The Trump campaign was able to take data from Facebook users and market their product– Donald Trump.  Kushner’s ability to network digital marketing circles gave the campaign the networking capabilities to digitally design a campaign.  Bertoni’s interview discusses that after receiving consulting and training from subcontractors of digital marketers he knew in Silicon Valley, Kushner was able to micro-target for Facebook, effectively sparking an increase in daily sales Trump merchandise tenfold. Constantly finding new ways to reach Facebook users creates the potential for micro-targeting on social media to desired congressional districts, in particular, swing districts.  Just by mapping Americans’ interests on social media, the Trump campaign may have even been able to put its efforts towards discouraging liberal voters in certain areas.

The campaign was highly adaptable the public’s tastes.   According to Bertoni, the Trump team employed the use of data analysis firms such as Cambridge Analytica “to map voter universes and identify which parts of the Trump platform mattered most: trade, immigration or change.”  This highly specific data enabled Kushner and the Trump campaign team to know what to say and when.  According to Bertoni’s article “Ineffective ads were killed in minutes while effective ones scaled.”  Bertoni describes the online presence of Trump supporters as “human billboards.”  The utilization of supporters to act as free advertising was paramount to the way in which Kushner helped to shape the 2016 presidential election.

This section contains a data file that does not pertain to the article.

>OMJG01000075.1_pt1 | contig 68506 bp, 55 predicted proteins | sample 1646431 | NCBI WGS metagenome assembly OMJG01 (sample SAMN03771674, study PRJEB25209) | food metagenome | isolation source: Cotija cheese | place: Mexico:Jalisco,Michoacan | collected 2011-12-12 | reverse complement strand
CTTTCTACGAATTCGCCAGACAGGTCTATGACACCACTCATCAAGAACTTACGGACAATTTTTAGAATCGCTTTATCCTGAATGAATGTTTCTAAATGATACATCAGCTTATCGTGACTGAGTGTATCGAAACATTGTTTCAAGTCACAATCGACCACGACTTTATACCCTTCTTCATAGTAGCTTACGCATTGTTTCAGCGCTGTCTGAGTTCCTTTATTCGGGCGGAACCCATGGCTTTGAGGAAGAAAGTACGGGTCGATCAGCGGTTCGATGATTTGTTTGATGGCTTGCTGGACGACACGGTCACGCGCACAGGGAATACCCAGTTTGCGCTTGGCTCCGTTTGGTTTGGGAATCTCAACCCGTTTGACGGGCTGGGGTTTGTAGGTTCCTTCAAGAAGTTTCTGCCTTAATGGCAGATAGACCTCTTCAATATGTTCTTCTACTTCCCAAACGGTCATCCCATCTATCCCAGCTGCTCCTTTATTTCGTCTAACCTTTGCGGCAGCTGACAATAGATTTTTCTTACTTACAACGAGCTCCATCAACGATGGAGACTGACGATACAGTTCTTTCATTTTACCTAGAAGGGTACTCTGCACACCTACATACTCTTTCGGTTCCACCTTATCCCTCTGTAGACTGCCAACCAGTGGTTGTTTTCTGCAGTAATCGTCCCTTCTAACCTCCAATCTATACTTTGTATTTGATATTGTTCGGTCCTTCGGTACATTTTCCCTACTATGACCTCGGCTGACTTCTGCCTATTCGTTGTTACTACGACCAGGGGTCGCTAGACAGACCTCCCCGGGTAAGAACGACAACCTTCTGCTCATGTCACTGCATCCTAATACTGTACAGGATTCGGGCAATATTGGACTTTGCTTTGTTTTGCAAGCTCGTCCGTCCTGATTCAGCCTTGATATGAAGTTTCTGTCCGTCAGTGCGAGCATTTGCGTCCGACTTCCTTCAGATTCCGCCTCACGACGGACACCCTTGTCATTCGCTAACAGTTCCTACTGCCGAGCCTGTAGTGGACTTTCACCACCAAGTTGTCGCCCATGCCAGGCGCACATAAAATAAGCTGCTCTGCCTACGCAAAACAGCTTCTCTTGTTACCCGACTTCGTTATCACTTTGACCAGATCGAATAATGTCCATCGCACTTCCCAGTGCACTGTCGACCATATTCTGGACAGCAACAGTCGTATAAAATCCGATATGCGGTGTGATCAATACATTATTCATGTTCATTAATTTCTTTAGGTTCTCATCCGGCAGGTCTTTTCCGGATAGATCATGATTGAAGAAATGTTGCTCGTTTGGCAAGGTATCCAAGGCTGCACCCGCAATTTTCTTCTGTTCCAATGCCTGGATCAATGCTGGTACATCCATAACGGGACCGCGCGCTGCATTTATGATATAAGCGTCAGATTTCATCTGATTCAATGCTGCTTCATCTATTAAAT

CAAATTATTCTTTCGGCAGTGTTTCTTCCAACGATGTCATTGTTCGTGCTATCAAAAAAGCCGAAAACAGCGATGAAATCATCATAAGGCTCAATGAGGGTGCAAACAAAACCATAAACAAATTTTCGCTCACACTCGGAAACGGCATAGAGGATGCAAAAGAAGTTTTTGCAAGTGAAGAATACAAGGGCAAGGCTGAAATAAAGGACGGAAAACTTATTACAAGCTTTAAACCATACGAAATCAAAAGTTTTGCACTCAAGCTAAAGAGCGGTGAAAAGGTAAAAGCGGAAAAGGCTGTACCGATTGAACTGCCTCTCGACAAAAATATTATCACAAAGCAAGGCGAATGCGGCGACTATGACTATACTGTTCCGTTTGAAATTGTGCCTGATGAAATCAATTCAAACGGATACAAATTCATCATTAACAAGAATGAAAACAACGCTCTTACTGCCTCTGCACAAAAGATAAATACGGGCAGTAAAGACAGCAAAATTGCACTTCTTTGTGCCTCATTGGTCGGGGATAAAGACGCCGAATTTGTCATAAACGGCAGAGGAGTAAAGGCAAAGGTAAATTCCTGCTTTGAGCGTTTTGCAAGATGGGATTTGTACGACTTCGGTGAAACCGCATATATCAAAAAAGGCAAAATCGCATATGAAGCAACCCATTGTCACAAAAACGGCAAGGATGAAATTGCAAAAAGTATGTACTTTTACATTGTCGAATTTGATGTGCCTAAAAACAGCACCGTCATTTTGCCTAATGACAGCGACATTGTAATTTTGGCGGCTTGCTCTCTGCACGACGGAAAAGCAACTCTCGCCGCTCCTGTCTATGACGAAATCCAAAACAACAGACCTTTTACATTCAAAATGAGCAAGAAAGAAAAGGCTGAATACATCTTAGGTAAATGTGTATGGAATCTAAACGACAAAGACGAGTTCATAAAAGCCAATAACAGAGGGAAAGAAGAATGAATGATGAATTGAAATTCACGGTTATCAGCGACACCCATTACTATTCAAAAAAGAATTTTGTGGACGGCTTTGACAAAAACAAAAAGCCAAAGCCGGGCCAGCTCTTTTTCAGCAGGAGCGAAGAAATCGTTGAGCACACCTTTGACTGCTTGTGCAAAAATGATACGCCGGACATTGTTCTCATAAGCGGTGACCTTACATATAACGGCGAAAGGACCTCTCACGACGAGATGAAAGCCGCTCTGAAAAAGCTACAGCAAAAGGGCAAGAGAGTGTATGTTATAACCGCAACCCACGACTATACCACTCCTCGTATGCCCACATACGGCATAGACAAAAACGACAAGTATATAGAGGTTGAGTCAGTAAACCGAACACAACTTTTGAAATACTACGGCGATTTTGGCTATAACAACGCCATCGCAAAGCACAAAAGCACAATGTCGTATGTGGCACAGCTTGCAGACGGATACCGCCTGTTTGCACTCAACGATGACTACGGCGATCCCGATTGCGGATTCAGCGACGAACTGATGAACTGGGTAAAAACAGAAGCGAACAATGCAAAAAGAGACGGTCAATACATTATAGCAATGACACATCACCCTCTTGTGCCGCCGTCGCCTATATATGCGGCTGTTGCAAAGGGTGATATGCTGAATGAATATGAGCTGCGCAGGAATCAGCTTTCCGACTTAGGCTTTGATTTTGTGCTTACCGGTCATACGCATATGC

Starting in 2016, any public Facebook post had the potential to be turned into a trolling or political mudslinging contest no matter how removed the original post was from politics.  This brings up the long-term social effects that seem to be the new norm.  Facebook may have painfully proven the point that all social actions are political, whether or not the actions, comments or gestures are intended to be political.

The congressional decision should be alarming to anyone that values having any sort of autonomy over their personal information, or the idea that an average citizen’s personal information is more than a bargaining chip for corporate monopolies.  It seems inconceivable that there is any moral substance behind seeking the ability to sell all digital data  from Facebook likes, to social security numbers and geographic location.  Larson’s article references a Pew Research Center, a study that found “91% of adults agree or strongly agree that ‘consumers have lost control of how personal information is collected and used by companies.”  This data shows a serious manipulation of citizens, residents and customers by the partnerships between political and economic leaders that speak ad nauseam about working in accord with public interest.